Susan Martin – Hiking the Grand Canyon
At 5 am, Susan Martin dragged herself out of the cozy hotel bed. She stuffed the final supplies into her bulging backpack–snacks, a lunch, extra tops and bottoms for the next two days and nights. She tugged a jacket over her other four clothing layers and poured a cup of coffee.
And then she pulled back the drapes to look out the window.
“It was snowing. Hard. And I was not happy at all,” says Susan.
Several months earlier, a friend asked Susan if she’d like to join a hiking group. The handful of 60ish-year olds planned to hike eight miles down to the bottom of the Grand Canyon. And twelve miles back up to the rim.
“No thanks, but you all have a fun time,” Susan said.
“I was afraid,” she says. “I didn’t know if I could do it.” But she mulled it over the next few days. Susan exercises five times a week. She swims, lifts weights, and does a mix of high-intensity interval workouts. At 62, she’s in great shape.
She thought back to something her mom used to say. Take a cookie when they pass the plate. “I decided I didn’t want to miss this opportunity. I needed to say yes,” she says.
So she called her friend back. “I’m in,” Susan said.
When she trained for the hike, lugging a heavy backpack up and down a series of stairs near Houston’s Sabine Street Bridge, she didn’t plan on wintry weather.
But, facing the snow and cold as her group set out from the South Rim of the canyon, she wondered WHAT she was getting herself into. “I was nervous,” says Susan.
The weather didn’t bother her fellow hikers—four men, 5 women. “Don’t worry,” they told her. “Once we get below the rim, it will warm up.”
Sure enough, the snow stopped.
For the next six hours, as the group zigzagged along the trail, the snow gave way to rain showers, a downpour, and, eventually, welcome sunshine. With walking sticks clicking along the trail, Susan took in her first views from inside the canyon. Through the fogs and the clouds, she saw glimpses of the Colorado River winding along the canyon floor a mile below. The rocks and sky wavered between shades of oranges and reds and golds.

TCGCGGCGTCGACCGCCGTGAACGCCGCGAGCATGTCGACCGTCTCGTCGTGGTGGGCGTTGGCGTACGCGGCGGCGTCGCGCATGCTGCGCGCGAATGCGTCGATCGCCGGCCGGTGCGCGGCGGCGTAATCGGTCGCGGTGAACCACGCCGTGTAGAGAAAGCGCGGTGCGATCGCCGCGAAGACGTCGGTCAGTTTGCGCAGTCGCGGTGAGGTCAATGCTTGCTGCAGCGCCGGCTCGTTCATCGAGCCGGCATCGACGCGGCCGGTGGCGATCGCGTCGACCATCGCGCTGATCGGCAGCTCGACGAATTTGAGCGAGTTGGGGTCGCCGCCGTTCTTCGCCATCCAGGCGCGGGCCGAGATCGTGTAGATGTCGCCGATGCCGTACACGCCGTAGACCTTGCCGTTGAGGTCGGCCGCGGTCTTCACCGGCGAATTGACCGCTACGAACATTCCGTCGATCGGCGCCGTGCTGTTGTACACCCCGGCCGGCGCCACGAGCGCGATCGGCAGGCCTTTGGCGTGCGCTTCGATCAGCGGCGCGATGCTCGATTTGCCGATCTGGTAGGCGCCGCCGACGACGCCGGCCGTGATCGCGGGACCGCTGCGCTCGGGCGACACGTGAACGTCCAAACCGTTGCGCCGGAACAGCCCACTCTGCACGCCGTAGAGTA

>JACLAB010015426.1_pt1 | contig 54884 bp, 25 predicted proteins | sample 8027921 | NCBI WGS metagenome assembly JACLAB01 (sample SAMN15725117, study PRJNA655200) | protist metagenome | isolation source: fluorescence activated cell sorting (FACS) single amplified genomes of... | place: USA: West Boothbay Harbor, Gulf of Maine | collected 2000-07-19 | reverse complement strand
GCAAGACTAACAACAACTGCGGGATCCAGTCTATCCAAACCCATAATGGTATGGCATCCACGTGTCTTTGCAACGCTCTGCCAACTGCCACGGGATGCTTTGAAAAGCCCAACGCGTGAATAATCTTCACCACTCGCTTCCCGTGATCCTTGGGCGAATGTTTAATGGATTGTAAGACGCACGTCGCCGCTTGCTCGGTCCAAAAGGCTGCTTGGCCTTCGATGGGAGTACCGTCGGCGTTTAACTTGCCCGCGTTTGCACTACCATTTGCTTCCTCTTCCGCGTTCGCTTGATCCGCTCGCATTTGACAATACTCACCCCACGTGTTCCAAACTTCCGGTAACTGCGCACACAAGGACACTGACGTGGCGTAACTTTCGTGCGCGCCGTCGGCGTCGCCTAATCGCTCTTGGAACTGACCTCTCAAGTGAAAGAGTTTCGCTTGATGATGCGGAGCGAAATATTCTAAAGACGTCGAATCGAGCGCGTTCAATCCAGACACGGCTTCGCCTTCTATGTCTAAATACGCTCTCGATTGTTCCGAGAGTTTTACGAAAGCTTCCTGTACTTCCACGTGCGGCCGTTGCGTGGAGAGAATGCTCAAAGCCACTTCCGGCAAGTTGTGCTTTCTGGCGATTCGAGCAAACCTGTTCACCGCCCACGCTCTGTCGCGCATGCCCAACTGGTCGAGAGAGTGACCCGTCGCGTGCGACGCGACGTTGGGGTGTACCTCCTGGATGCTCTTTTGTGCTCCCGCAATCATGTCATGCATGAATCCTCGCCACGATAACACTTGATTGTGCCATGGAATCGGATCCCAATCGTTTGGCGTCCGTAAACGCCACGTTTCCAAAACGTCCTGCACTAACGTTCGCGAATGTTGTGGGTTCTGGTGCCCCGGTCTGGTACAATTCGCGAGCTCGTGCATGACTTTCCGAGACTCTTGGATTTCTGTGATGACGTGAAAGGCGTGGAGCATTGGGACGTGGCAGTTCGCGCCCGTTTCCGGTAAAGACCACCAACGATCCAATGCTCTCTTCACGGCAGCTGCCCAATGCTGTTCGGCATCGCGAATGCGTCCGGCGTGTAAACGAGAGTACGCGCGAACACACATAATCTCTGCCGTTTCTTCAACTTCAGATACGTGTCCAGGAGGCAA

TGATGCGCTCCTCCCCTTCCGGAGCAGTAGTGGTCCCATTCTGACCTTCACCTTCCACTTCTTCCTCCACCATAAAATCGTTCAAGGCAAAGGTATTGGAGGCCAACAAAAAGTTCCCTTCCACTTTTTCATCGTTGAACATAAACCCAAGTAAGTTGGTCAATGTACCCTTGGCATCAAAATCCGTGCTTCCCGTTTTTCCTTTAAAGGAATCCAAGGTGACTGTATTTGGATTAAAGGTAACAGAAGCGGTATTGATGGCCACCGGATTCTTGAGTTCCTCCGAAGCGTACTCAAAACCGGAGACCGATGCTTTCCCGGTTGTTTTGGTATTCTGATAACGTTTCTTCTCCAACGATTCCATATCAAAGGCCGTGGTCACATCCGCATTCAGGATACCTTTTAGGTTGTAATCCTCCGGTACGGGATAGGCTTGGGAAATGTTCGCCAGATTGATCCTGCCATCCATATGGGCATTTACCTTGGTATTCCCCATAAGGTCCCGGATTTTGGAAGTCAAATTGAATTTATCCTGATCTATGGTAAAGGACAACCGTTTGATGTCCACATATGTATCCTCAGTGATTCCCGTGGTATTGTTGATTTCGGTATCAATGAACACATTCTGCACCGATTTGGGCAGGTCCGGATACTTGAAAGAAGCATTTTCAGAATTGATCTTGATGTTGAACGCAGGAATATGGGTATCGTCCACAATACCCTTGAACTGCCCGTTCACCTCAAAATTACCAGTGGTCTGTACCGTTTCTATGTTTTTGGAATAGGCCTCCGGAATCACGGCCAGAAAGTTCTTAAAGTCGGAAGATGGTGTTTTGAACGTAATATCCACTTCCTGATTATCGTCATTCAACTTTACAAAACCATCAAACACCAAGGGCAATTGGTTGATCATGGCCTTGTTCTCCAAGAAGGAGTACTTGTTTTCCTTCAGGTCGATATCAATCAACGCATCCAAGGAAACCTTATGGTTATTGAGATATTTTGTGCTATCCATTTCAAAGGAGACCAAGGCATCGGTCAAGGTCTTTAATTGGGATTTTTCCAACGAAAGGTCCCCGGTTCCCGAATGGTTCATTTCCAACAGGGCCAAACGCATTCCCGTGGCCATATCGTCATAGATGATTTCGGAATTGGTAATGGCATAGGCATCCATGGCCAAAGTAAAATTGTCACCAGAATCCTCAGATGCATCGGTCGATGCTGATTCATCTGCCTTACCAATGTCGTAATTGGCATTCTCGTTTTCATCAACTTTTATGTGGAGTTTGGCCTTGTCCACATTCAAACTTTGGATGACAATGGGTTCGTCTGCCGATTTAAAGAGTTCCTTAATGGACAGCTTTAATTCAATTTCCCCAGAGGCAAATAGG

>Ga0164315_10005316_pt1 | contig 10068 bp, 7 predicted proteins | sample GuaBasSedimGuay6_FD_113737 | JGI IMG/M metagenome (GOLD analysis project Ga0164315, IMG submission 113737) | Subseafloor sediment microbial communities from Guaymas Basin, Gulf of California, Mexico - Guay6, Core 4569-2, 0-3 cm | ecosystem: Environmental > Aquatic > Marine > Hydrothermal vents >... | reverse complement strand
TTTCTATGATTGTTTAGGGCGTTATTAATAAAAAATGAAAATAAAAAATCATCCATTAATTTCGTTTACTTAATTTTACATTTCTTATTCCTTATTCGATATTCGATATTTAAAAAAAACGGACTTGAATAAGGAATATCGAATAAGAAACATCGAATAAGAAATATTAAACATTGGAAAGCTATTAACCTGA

Some adventurous hikers make the trek down and back out the same day. “Not us,” says Susan.
Six hours later, Susan and her new hiking friends reached their destination for the next two nights. Nestled at the bottom of the canyon, Phantom Ranch is operated by the park service and the only lodging below the canyon rim. Hikers, Colorado River rafters, and mule riders enter a lottery to reserve the cabin more than a year in advance.
The historic campsite offered bunk beds, one indoor potty, and a single sink. “And wonderful people who cooked for us,” says Susan. The park service employees, who live at the base of the canyon for three weeks at a time, prepare beef or vegetarian stew for lodgers. Every night. Breakfast is eggs or pancakes.
Mules deliver supplies to the camp, including a variety of food for the employees, and carry the trash back up to the rim. With no tv or internet— and a payphone a half-mile away—Susan and her group read, talked, decompressed, and fell asleep early.
“The next day we all woke up stiff and sore,” says Susan. “We walked like penguins.” They hiked again—only twelve miles this day—on nice, flat land to a beautiful waterfall. “We swam, relaxed, picnicked. We rested and geared up for the next day,” says Susan.
At 6 am, the group began their steep climb back to civilization. As hard as it is on the knees and legs to descend into the canyon, climbing out is even harder.
“With lots of stairs and switchbacks and rocks, it was constant—and brutal at times,” says Susan. They’d stop to catch their breath and regroup and then move on. Susan and her group “weren’t in a hurry and took their time.”
She repeatedly asked herself, “Is this almost over?”
When hikers get injured or can’t make the climb, park rangers are stationed along the trails to assist. They carry two-way radios and summon mules or helicopters to help.
But Susan finished the climb. Eight miles and six hours down. Twelve miles and eight hours up. Her whole group finished.
“How many times do we not do something because we are afraid?” says Susan. “I’m proud of myself.” Like when she ran the Houston marathon the year she turned 40. Or survived the choppy, treacherous Drake Passage on an Antarctica cruise. She tackled a project which was—upfront—uncomfortable.
Several years ago, Susan listened to a sermon at church. The main message encouraged the congregants to “keep moving, keep doing, make sure you’ve given it your all at the end.” The pastor recommended we die tired. And that’s what Susan is determined to do.
PS—A southwestern photographer and his Grand Canyon shots, Airstream travels around the west, and hiking the Camino de Santiago.
Thanks to Susan Martin for the photos